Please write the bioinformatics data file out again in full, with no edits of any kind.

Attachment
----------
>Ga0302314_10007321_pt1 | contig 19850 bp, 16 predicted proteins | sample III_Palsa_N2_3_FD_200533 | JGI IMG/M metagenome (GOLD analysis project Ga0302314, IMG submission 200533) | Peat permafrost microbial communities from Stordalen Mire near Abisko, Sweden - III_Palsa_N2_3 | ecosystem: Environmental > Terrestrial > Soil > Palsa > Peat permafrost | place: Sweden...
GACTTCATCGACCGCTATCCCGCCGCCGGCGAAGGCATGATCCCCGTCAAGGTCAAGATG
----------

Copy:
>Ga0302314_10007321_pt1 | contig 19850 bp, 16 predicted proteins | sample III_Palsa_N2_3_FD_200533 | JGI IMG/M metagenome (GOLD analysis project Ga0302314, IMG submission 200533) | Peat permafrost microbial communities from Stordalen Mire near Abisko, Sweden - III_Palsa_N2_3 | ecosystem: Environmental > Terrestrial > Soil > Palsa > Peat permafrost | place: Sweden...
GACTTCATCGACCGCTATCCCGCCGCCGGCGAAGGCATGATCCCCGTCAAGGTCAAGATG